careers that offer a work/life balance. This demand has prompted many pediatricians to
seek careers that offer job sharing and part-time and flexible work schedules. The
American Academy of Pediatrics (AAP) Women in Pediatrics Web site has more
information about issues facing women in pediatrics. The same dynamics hold true for
those on the opposite end of the spectrum—retiring pediatricians (Shrier DK, Shrier LA,
Rich M, Greenberg L. Pediatricians leading the way: integrating a career and a
family/personal life over the life cycle. Pediatrics. 2006; 117:519–522)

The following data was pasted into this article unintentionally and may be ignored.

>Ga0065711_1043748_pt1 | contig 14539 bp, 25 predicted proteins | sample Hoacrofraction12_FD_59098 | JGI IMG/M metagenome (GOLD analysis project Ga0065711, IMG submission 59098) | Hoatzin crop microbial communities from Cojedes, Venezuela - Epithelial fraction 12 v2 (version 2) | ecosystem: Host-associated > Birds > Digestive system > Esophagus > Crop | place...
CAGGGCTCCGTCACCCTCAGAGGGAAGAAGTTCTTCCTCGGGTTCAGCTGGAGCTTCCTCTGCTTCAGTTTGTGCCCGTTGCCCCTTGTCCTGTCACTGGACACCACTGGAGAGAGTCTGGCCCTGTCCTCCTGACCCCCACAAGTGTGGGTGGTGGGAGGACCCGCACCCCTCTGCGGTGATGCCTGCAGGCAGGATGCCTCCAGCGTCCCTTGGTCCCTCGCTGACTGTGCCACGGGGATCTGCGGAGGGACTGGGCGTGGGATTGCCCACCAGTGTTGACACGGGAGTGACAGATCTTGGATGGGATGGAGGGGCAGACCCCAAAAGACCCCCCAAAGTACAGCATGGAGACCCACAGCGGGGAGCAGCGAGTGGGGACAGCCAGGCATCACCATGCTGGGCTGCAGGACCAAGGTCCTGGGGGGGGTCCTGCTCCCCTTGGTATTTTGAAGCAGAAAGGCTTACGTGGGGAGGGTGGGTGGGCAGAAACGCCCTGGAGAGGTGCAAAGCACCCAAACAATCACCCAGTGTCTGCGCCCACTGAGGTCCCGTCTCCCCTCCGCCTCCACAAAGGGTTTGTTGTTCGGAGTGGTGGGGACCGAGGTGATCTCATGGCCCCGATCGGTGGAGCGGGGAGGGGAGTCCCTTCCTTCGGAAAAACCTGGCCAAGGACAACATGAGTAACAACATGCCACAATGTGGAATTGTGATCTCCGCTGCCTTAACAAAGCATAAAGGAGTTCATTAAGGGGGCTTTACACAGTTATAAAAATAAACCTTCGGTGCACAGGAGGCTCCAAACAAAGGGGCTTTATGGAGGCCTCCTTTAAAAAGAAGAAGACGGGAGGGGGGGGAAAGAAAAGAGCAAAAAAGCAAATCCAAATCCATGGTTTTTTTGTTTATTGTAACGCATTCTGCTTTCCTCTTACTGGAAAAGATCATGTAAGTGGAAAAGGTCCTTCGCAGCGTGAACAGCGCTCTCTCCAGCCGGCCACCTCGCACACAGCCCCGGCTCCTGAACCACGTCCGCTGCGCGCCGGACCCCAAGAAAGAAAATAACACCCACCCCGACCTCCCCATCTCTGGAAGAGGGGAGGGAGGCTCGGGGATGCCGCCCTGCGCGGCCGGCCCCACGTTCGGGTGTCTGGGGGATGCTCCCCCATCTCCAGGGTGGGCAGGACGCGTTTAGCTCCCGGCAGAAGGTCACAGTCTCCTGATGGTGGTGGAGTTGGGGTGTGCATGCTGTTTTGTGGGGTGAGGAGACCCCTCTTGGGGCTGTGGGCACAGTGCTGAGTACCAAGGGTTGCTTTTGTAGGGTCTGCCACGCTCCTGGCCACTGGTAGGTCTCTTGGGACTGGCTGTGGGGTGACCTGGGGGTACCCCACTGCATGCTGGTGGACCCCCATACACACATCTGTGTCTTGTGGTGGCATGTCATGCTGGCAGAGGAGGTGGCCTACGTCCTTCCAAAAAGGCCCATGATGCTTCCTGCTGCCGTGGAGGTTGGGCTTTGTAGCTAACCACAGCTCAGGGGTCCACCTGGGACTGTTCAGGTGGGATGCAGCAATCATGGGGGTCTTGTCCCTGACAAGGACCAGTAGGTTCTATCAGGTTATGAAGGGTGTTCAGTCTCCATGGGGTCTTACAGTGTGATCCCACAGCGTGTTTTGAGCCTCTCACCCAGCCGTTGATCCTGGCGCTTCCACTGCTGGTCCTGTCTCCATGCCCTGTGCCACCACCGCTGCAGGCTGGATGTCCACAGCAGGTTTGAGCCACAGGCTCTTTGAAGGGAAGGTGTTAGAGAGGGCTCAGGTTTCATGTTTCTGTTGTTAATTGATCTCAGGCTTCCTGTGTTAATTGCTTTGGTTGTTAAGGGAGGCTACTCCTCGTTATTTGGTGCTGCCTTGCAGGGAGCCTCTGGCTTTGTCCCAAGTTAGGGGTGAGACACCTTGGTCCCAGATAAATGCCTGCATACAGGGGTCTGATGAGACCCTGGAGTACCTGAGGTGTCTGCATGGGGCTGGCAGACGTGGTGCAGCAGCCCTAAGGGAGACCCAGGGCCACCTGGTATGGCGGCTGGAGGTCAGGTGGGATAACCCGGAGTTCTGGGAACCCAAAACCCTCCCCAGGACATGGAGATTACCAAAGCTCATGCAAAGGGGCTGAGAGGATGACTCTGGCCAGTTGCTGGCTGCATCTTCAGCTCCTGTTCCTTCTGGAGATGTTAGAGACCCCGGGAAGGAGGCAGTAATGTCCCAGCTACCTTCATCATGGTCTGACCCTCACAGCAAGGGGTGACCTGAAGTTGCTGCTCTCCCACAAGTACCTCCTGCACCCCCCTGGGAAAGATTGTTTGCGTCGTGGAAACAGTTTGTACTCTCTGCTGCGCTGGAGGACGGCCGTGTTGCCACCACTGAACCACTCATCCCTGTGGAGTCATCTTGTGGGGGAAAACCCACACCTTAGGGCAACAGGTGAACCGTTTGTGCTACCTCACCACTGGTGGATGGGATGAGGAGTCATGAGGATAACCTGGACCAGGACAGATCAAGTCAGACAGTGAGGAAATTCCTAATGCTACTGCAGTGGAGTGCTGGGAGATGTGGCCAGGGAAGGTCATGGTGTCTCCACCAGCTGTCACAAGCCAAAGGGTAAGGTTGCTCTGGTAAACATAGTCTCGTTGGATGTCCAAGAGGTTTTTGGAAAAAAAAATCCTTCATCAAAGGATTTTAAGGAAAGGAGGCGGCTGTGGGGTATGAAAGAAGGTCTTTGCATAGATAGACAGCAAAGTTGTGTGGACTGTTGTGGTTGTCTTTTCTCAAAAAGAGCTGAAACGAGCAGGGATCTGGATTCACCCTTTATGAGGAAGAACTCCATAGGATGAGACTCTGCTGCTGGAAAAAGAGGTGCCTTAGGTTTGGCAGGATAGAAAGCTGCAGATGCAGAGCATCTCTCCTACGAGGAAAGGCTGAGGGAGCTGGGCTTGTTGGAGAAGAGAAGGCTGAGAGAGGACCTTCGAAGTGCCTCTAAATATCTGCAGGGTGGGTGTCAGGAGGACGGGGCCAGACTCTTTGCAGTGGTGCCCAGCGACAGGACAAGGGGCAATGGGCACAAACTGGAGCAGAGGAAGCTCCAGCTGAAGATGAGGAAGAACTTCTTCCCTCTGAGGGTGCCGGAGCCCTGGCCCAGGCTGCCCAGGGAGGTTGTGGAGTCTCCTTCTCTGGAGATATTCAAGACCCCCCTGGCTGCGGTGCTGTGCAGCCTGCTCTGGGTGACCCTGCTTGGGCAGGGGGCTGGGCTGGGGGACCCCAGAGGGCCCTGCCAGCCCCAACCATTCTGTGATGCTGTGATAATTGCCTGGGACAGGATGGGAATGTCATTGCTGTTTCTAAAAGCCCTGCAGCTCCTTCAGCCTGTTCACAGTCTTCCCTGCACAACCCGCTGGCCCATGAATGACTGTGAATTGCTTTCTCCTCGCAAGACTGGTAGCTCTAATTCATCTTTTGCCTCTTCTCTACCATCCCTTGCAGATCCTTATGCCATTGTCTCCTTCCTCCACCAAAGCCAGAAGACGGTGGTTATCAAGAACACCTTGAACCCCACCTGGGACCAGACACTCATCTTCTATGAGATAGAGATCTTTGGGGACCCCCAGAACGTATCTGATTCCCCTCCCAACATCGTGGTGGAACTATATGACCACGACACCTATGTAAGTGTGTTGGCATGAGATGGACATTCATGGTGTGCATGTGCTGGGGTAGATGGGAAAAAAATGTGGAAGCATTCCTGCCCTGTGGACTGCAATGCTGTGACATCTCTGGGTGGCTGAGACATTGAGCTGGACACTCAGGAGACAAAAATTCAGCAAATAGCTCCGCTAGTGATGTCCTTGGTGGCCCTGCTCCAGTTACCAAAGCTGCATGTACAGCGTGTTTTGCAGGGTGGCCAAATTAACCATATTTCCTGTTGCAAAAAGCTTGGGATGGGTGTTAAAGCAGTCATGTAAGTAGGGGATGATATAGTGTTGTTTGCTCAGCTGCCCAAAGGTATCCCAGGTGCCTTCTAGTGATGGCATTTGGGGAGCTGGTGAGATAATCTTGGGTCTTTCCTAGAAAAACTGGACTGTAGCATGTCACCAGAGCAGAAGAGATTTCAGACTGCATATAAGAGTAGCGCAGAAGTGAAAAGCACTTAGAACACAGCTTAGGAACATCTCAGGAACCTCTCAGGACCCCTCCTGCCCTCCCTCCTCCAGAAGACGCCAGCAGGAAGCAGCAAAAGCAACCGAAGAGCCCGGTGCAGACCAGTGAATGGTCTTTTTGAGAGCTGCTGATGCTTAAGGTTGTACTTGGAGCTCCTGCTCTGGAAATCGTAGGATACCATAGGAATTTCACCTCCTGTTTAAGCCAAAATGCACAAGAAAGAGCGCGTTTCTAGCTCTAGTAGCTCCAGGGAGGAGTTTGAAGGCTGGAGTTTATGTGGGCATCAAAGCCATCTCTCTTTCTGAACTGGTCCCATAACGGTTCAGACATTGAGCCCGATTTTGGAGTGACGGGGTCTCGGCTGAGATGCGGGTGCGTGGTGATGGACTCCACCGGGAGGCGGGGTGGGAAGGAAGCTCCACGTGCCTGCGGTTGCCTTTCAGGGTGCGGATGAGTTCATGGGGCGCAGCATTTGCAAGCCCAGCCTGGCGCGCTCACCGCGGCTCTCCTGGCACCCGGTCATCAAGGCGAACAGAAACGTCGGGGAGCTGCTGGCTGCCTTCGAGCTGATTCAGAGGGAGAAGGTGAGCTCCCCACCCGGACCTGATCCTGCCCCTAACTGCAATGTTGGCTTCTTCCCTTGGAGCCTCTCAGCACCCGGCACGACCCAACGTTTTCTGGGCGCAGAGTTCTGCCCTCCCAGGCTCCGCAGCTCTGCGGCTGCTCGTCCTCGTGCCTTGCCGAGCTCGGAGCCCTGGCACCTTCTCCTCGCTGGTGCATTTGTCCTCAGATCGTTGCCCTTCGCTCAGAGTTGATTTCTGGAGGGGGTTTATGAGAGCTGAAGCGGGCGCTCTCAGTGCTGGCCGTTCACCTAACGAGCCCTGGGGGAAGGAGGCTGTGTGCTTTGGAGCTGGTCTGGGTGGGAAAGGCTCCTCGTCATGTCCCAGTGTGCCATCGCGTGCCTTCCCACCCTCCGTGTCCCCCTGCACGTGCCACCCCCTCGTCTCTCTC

To make a decision about where to practice, it is important to assess your goals.
Clarify your career objectives.
• Do you want to practice a specific style or philosophy of pediatrics?
• Are you a team player or someone who likes to go it alone?
• What type of location would you like to be in—rural, suburban, or urban?
• What kinds of patients do you want to serve?
• What are your future goals?
• Do you enjoy working shifts?
• Do you prefer inpatient or outpatient care?
Do you like the idea of hospital or academic practice, a clinic practice, or a private
• How many hours do you want to work?
• Do you mind working a lot of evenings and weekends?
• How often do you want to be on call?
• Is the practice committed to being a medical home for its families?
What kind of lifestyle do you want outside the office?
• Exposure to urban life opportunities
• Outside adventures
Financial Considerations